It goes without saying that winning a war takes sacrifice, but that sacrifice often causes ripple effects as the years after the war go by. Aside from how the Soviets may have benefited from their eventual victory, they endured major negative consequences from WWII across many aspects of their society. Specifically, the practical costs to their infrastructure, economy, and society in general counterbalanced the abstract “prestige” that Russia obtained from the war (Freeze, p. 392). While WWII may have given the Soviet Union a new sense of geopolitical superiority, it gave the Soviet people unemployment, homelessness, and famine.
For veterans especially, the benefits of a Soviet victory were often hard to see; as they experienced rampant unemployment, insecure housing, and lack of health services (Veterans Return, 1947). With an agricultural system severely damaged from the war, it’s easy to see the coordination between rising unemployment and decreasing food security (Famine of 1946-1947, 1947). It’s also easy to see how the lack of care for veterans would only compound the problems they might have with poverty and homelessness. The lack of mental health especially put Russian veterans in a baseline difficult position, even if they were still physically able bodied and could avoid the “shortage of prosthetic devices” (Veterans Return, 1947).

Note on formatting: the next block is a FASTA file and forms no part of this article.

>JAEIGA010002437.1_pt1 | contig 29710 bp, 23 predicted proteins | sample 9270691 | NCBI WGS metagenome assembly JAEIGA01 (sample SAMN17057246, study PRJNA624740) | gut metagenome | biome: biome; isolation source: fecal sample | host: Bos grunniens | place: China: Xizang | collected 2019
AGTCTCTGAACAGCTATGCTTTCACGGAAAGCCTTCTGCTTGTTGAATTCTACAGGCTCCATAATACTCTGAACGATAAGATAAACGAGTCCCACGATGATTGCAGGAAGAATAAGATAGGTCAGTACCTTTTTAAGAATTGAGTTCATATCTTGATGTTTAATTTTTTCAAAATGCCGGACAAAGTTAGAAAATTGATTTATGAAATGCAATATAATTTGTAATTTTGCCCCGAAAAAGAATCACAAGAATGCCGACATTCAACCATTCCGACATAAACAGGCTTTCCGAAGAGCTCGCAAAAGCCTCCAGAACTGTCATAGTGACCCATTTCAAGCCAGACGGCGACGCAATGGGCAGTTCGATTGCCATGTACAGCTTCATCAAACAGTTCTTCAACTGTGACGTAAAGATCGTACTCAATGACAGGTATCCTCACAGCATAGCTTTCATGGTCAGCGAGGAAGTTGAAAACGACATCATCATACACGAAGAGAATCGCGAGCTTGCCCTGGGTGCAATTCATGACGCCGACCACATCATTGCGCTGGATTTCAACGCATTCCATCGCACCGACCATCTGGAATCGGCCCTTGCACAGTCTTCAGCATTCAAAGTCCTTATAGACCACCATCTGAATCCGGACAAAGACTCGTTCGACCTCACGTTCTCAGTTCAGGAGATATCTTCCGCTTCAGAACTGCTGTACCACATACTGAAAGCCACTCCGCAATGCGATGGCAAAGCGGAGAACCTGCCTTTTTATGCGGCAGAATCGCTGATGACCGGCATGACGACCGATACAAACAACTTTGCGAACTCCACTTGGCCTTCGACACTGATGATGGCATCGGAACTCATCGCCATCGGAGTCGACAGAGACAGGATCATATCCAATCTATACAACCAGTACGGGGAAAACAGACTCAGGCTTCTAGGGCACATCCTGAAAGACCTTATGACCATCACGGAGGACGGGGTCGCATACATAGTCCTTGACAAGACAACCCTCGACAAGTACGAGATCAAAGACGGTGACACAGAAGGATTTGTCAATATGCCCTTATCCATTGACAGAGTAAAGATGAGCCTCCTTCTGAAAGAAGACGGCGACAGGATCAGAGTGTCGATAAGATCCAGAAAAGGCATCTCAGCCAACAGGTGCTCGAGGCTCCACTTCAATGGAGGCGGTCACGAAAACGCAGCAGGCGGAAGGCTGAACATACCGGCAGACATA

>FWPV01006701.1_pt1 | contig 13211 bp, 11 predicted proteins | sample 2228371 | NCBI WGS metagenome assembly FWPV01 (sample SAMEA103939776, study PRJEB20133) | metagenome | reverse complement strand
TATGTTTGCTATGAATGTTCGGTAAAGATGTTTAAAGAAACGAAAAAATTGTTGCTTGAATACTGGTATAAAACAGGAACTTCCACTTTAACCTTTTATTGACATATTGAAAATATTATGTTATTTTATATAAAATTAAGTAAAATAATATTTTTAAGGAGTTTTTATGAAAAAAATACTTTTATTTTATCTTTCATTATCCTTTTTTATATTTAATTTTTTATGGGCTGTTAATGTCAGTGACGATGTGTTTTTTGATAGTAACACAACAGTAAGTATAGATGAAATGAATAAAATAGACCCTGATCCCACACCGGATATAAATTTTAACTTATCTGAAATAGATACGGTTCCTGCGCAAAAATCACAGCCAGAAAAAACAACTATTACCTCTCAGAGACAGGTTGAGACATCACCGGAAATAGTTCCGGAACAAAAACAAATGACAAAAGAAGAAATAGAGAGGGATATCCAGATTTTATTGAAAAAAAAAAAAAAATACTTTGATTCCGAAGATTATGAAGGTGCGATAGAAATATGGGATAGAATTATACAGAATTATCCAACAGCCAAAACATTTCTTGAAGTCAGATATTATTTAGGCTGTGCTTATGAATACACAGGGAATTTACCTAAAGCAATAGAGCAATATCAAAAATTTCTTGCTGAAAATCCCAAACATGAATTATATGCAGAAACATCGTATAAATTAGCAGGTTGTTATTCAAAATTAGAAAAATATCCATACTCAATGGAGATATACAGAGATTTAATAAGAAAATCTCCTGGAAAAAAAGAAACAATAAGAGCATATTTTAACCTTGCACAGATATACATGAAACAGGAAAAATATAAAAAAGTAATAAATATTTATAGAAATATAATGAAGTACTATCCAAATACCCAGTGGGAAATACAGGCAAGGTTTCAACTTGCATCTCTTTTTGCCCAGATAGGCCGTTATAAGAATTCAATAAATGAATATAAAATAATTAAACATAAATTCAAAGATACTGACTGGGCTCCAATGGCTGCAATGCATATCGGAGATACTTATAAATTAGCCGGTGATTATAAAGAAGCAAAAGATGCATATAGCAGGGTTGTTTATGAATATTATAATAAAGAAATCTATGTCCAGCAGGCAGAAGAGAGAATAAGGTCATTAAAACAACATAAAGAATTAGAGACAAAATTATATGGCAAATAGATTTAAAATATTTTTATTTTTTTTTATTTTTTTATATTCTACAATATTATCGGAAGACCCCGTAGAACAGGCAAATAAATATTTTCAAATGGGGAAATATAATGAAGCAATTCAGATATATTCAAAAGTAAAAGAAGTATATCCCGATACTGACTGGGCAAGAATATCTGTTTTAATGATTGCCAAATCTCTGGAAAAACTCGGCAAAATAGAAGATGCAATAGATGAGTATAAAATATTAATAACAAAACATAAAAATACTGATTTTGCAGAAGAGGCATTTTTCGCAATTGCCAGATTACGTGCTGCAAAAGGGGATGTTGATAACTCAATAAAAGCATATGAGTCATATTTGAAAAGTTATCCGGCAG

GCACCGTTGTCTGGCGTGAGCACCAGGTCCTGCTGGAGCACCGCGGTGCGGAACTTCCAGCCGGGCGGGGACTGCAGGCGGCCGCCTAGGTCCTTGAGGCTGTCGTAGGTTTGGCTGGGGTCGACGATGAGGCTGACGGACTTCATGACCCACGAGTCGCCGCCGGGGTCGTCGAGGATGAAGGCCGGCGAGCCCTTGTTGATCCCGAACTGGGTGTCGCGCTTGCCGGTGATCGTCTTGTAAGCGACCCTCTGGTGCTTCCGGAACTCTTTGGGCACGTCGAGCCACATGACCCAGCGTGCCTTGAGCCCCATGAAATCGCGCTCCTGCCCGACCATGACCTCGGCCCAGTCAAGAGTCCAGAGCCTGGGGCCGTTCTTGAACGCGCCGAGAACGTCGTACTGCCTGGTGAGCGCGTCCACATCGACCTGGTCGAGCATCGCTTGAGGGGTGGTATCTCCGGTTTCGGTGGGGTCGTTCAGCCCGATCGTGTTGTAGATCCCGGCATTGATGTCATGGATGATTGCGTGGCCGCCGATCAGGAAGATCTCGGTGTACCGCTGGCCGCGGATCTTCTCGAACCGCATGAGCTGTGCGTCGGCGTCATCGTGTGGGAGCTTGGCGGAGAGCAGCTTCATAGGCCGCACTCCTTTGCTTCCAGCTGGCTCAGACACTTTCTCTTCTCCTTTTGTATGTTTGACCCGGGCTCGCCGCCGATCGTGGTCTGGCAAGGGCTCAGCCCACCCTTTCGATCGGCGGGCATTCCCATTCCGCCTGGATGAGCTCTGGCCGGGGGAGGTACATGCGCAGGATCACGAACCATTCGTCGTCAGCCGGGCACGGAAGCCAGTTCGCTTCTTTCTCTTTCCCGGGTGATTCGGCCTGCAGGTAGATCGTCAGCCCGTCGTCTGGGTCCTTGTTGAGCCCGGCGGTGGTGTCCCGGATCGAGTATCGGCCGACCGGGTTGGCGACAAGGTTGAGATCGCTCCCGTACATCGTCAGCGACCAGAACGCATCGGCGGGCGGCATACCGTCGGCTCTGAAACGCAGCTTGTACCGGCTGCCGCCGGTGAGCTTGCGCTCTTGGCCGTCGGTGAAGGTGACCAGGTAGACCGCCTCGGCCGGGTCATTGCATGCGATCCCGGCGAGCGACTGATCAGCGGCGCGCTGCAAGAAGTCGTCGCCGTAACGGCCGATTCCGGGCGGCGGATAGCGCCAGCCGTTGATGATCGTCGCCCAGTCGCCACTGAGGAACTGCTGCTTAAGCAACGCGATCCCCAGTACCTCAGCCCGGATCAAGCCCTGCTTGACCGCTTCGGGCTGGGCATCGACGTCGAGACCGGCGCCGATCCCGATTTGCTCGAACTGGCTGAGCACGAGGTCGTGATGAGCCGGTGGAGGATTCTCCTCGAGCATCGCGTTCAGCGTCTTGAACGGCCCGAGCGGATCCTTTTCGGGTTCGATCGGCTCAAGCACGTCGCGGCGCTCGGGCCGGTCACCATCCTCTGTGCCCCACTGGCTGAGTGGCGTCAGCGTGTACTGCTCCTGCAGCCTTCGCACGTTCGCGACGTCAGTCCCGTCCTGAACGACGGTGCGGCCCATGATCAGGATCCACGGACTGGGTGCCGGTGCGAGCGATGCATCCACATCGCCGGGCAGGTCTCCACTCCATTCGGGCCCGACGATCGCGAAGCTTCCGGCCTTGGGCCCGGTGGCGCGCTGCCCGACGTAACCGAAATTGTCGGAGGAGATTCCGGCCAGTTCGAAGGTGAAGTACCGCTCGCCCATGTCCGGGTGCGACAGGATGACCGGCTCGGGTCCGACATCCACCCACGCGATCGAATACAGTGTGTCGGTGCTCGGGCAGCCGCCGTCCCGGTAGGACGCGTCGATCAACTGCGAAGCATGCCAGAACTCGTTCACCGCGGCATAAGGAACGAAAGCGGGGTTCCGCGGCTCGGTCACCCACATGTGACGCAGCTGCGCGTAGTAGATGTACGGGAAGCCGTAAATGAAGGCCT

While there were certainly outside factors contributing to economic struggles and food insecurity, the Soviet Union’s post-war policies didn’t provide much relief for vast proportions of its people. With the restricting of private plot use and raising of taxes on their profits, the government “squeezed” the rural populace for the purpose of reconstruction (Freeze, p. 393).
While Russia may have benefitted in some ways from its victory in WWII, the sense of “victory” was likely hard to feel for many ordinary Russians. Given the perfect storm of damaged infrastructure, outside factors, and questionable post-war policies, it’s not surprising to see how the abstract benefits of victory often failed to trickle down to practical benefits for the Russian people.
Freeze, Gregory, L. Russia, A History. Oxford University Press. Oxford, New York. 2009.